The coach has 117 George Strait songs on the music list. His favorite of those, by the way, is Amarillo by Morning.
FOUR STENTS. ONE UNIQUE PERSPECTIVE
Back in Arkansas in 1998 Neighbors played five pickup games one morning; the 29-year-old coach had won a Dr Pepper bet with one of his high school players for being able to dunk.
He came home to rest. While on the couch, with then toddler Abby asleep on his chest, he began having excruciating pain in his teeth. When he tried to sit up he fell to his knees with severe chest pain.
His wife called 911. The EMTs measured his blood pressure at 120/80, almost perfect. He was in the best shape of his life. They couldn't figure out, thought it was perhaps angina.
Because the ambulance was already there, Neighbors asked to go the emergency room. He has since learned intense pain above the shoulders is a warning of a possible heart attack for those already at risk for it.
"I can still remember looking at that little tiny window in the ambulance, with my ex-wife and my daughter in the van following us, and these cars are just zooming by. We are, like, in the slow lane," Neighbors said. "I said, `Hey guys, could we hit the lights or something?'"
He had two stents put in his chest to increase the flow of blood to his heart - "and coached the next Friday," he says.
Six years ago Neighbors was on the court for his first day on McGuff's new staff at Xavier. He was trying to be macho, impressing upon the Musketeers how intense their workouts were going to be. He was holding a blocking pad off which players were to bang for prime position in the lane.
A tired but motivated Neighbors didn't like how his new players were hitting the pad.
"If y'all don't want to hit any harder than this we can go do something else," Neighbors told them.
The next person in line was Ta'Shia Phillips, a fierce, 6-foot-6 dominator who would become the No. 5 rebounder in NCAA history. Phillips' determined, thudding blow sent her new coach from the foul line onto his back along the base line, 15 feet away.
"I got up and yelled, `THAT'S what I'm talkin' about!'" he says now. "But when I got to `I'm talking about,' that's when I felt that pain in my teeth again."
He knew he was having heart attack number two.
Turns out, Neighbors' body doesn't break down plaque in the arteries the way yours and mine do. It builds up far quicker inside him, restricting blood flow to his heart. Doctors have told him a third heart attack isn't out of the question, so trainer Jenn Stueckle brings an automated external defibrillator for Neighbors everywhere the Huskies go.
Two more stents and six years later, Neighbors is following doctors' advice to stay in good shape and eat wisely.
"That won't improve my longevity of life, but my quality of life," he says, looking trim in a Washington Basketball workout shirt over long sleeves and sweatpants.
"It's a genetic thing you can't fix without a new heart."
The heart attacks changed his outlook on what - and who -- is most important to him.
"It changed everything, immediately," he said. "I was a high-school coach and I knew right away I was going to take a $58,000 pay cut to chase my dream. I wasn't going to wait around.
"A lot of my decisions since have been based on what's best for my family, my kids, knowing that you aren't guaranteed the next game, the next practice -- anything."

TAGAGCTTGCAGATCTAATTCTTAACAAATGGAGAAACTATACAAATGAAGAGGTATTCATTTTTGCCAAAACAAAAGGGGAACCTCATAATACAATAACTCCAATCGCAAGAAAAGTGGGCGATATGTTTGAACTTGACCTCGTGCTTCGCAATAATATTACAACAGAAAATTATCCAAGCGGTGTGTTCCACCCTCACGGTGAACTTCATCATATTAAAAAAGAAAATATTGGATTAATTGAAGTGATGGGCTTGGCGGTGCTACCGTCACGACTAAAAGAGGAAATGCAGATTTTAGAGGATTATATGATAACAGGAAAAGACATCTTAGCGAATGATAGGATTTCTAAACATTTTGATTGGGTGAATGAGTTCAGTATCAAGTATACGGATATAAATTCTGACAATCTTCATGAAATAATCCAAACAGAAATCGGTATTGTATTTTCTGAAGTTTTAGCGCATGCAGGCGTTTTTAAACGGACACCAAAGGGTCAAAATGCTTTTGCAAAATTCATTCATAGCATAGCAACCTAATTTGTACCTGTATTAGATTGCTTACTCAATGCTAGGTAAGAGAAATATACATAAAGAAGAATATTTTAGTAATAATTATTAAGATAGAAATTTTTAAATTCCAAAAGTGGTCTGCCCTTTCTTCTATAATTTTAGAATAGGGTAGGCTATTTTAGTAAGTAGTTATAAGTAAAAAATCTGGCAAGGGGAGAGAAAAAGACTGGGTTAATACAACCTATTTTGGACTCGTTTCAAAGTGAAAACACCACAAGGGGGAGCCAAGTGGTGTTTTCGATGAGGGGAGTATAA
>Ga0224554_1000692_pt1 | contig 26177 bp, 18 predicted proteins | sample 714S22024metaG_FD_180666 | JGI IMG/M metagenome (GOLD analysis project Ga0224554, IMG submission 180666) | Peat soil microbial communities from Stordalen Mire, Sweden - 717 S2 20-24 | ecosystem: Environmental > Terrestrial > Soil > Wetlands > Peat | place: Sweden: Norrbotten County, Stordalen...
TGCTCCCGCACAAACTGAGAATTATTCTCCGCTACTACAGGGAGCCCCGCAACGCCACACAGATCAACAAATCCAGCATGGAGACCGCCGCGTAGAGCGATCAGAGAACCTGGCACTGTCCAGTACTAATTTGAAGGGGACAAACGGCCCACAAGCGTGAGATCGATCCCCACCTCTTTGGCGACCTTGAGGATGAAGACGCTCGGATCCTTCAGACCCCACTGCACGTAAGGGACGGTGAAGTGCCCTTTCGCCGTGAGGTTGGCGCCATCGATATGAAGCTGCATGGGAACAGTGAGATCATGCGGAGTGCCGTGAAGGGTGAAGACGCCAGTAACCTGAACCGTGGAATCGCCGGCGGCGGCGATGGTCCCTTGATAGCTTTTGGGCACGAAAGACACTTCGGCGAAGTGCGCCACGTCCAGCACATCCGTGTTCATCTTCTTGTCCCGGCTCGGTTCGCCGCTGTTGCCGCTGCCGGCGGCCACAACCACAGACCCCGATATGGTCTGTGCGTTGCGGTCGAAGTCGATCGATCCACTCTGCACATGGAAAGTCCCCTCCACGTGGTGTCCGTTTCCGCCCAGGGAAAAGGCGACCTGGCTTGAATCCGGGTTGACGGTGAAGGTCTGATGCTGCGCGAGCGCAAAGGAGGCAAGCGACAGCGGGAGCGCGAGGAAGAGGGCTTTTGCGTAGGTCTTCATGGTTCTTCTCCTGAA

Last Friday morning, UW senior associate director of athletics Shondell Reed presented him with the contract offer to be the Huskies' next coach. Neighbors loved the terms, loved the opportunity to finally become a head coach. His dream job had arrived.
But he hadn't yet discussed the move with his dream girl.
Woodward and Reed waited six hours for Neighbors to sign the memorandum of agreement. He wouldn't agree to the deal until he talked to the daughter whose Looney Tunes ties he used to wear when she bought them for dad a dozen years ago, while he was dragging her from Arkansas to Tulsa to Colorado and back. The coach's daughter was in school, then her father couldn't reach her on the phone because Abby was in cheerleading practice back in Bentonville.
"She was THE call," he says. "She's sacrificed a lot for me over the years with the moves. She learned to eat pork and beans and bologna sandwiches just like I did.
"My little guy, he doesn't remember all of it. I've always been a college coach to him. When I asked him he said, `Dad, do they have a Lego store there? ... OK, I'm good with it.'"
The Huskies are, too.
Leading scorer Jazmine Davis, the 2012 Pac-12 freshman of the year, jumped into Neighbors' arms Friday night when the Huskies gathered at Conibear Shellhouse for the news he was their head man.
"Coach Neighbors is absolutely the perfect coach for UW," said Kristi Kingma, the Huskies' departing senior captain. "Playing for him for the last two years not only made me a better player but a better person and made me fall in love with the game all over again.
"He has truly been my favorite coach I have ever played for. And I know he will keep UW headed in the right direction and competing for championships very quickly."
For sure, he will do it in a way only he can.
About Gregg Bell Gregg Bell is an award-winning sports writer who joined the University of Washington's staff in September 2010 as the Director of Writing. Previously, Bell served as the senior national sports writer in Seattle for The Associated Press. The native of Steubenville, Ohio, is a 1993 graduate of the U.S. Military Academy at West Point, N.Y. He received a master's degree in journalism from the University of California, Berkeley in 2000.
Gregg Bell Unleashed can be found on GoHuskies.com each Wednesday.